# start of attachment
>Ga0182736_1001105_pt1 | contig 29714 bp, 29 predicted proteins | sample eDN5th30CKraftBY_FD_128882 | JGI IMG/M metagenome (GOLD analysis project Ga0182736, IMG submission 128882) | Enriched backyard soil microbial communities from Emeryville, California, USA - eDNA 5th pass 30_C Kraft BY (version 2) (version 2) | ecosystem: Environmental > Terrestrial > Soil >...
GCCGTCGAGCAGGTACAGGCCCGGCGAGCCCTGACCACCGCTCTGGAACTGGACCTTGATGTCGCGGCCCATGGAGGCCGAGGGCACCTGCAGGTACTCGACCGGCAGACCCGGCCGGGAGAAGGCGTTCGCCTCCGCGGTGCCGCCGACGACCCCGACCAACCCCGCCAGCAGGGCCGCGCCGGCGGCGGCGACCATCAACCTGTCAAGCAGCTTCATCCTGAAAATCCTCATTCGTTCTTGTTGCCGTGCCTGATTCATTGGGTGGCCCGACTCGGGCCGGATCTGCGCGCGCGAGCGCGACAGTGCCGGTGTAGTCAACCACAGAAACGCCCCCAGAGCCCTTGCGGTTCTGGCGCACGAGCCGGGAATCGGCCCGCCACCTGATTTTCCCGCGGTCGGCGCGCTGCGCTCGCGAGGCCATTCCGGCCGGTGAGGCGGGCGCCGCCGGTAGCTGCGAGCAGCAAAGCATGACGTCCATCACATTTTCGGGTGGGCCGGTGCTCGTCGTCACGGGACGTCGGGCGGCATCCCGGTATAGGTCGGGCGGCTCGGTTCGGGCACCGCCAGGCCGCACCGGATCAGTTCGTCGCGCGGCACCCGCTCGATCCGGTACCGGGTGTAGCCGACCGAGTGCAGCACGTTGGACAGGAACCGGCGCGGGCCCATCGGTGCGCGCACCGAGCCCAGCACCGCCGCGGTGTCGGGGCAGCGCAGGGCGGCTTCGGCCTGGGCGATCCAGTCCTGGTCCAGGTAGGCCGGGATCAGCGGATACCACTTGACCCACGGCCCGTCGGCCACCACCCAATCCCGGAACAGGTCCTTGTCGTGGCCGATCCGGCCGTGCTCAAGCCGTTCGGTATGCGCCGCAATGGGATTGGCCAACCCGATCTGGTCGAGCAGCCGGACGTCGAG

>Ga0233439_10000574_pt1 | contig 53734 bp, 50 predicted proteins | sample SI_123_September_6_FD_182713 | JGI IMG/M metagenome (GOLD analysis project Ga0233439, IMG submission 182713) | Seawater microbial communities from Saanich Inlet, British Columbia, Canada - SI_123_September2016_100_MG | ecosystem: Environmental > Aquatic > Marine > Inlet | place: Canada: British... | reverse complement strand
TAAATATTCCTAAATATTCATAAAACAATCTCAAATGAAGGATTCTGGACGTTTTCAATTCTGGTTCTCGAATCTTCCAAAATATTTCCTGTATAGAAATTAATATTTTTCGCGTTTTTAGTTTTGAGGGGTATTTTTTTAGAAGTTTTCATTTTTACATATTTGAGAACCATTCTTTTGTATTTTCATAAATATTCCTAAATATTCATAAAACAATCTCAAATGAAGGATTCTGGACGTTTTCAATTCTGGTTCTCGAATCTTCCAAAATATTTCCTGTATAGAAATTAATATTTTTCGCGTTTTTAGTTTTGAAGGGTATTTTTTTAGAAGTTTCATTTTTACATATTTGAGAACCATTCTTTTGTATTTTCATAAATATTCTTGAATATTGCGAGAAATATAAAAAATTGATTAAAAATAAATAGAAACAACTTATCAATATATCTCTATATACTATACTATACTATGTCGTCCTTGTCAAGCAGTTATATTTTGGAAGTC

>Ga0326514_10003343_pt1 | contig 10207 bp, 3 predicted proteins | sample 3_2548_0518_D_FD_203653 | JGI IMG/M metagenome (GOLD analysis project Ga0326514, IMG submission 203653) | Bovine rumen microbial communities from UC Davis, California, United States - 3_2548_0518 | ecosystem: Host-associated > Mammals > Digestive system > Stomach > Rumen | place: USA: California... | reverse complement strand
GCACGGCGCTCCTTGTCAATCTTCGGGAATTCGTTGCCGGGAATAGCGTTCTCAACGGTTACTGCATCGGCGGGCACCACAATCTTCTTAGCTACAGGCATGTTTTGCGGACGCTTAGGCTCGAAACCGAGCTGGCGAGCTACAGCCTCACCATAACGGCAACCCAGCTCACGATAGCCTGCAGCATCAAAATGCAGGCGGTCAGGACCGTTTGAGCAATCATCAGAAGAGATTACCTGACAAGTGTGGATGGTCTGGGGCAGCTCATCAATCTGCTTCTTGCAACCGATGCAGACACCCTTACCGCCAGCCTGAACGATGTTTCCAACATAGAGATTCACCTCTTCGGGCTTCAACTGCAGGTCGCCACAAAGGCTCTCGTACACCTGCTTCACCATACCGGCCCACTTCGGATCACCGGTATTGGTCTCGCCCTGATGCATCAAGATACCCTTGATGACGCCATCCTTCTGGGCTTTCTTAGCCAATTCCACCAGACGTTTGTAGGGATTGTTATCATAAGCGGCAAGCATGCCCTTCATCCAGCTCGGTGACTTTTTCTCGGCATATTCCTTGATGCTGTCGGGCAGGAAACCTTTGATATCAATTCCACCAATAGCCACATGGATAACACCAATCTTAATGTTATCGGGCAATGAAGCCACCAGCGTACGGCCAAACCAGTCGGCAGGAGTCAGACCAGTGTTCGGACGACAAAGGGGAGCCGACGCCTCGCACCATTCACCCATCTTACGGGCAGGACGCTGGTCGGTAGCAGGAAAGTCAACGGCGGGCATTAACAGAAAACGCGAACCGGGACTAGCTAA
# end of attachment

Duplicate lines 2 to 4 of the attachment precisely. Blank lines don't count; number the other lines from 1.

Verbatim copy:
GCCGTCGAGCAGGTACAGGCCCGGCGAGCCCTGACCACCGCTCTGGAACTGGACCTTGATGTCGCGGCCCATGGAGGCCGAGGGCACCTGCAGGTACTCGACCGGCAGACCCGGCCGGGAGAAGGCGTTCGCCTCCGCGGTGCCGCCGACGACCCCGACCAACCCCGCCAGCAGGGCCGCGCCGGCGGCGGCGACCATCAACCTGTCAAGCAGCTTCATCCTGAAAATCCTCATTCGTTCTTGTTGCCGTGCCTGATTCATTGGGTGGCCCGACTCGGGCCGGATCTGCGCGCGCGAGCGCGACAGTGCCGGTGTAGTCAACCACAGAAACGCCCCCAGAGCCCTTGCGGTTCTGGCGCACGAGCCGGGAATCGGCCCGCCACCTGATTTTCCCGCGGTCGGCGCGCTGCGCTCGCGAGGCCATTCCGGCCGGTGAGGCGGGCGCCGCCGGTAGCTGCGAGCAGCAAAGCATGACGTCCATCACATTTTCGGGTGGGCCGGTGCTCGTCGTCACGGGACGTCGGGCGGCATCCCGGTATAGGTCGGGCGGCTCGGTTCGGGCACCGCCAGGCCGCACCGGATCAGTTCGTCGCGCGGCACCCGCTCGATCCGGTACCGGGTGTAGCCGACCGAGTGCAGCACGTTGGACAGGAACCGGCGCGGGCCCATCGGTGCGCGCACCGAGCCCAGCACCGCCGCGGTGTCGGGGCAGCGCAGGGCGGCTTCGGCCTGGGCGATCCAGTCCTGGTCCAGGTAGGCCGGGATCAGCGGATACCACTTGACCCACGGCCCGTCGGCCACCACCCAATCCCGGAACAGGTCCTTGTCGTGGCCGATCCGGCCGTGCTCAAGCCGTTCGGTATGCGCCGCAATGGGATTGGCCAACCCGATCTGGTCGAGCAGCCGGACGTCGAG

>Ga0233439_10000574_pt1 | contig 53734 bp, 50 predicted proteins | sample SI_123_September_6_FD_182713 | JGI IMG/M metagenome (GOLD analysis project Ga0233439, IMG submission 182713) | Seawater microbial communities from Saanich Inlet, British Columbia, Canada - SI_123_September2016_100_MG | ecosystem: Environmental > Aquatic > Marine > Inlet | place: Canada: British... | reverse complement strand
TAAATATTCCTAAATATTCATAAAACAATCTCAAATGAAGGATTCTGGACGTTTTCAATTCTGGTTCTCGAATCTTCCAAAATATTTCCTGTATAGAAATTAATATTTTTCGCGTTTTTAGTTTTGAGGGGTATTTTTTTAGAAGTTTTCATTTTTACATATTTGAGAACCATTCTTTTGTATTTTCATAAATATTCCTAAATATTCATAAAACAATCTCAAATGAAGGATTCTGGACGTTTTCAATTCTGGTTCTCGAATCTTCCAAAATATTTCCTGTATAGAAATTAATATTTTTCGCGTTTTTAGTTTTGAAGGGTATTTTTTTAGAAGTTTCATTTTTACATATTTGAGAACCATTCTTTTGTATTTTCATAAATATTCTTGAATATTGCGAGAAATATAAAAAATTGATTAAAAATAAATAGAAACAACTTATCAATATATCTCTATATACTATACTATACTATGTCGTCCTTGTCAAGCAGTTATATTTTGGAAGTC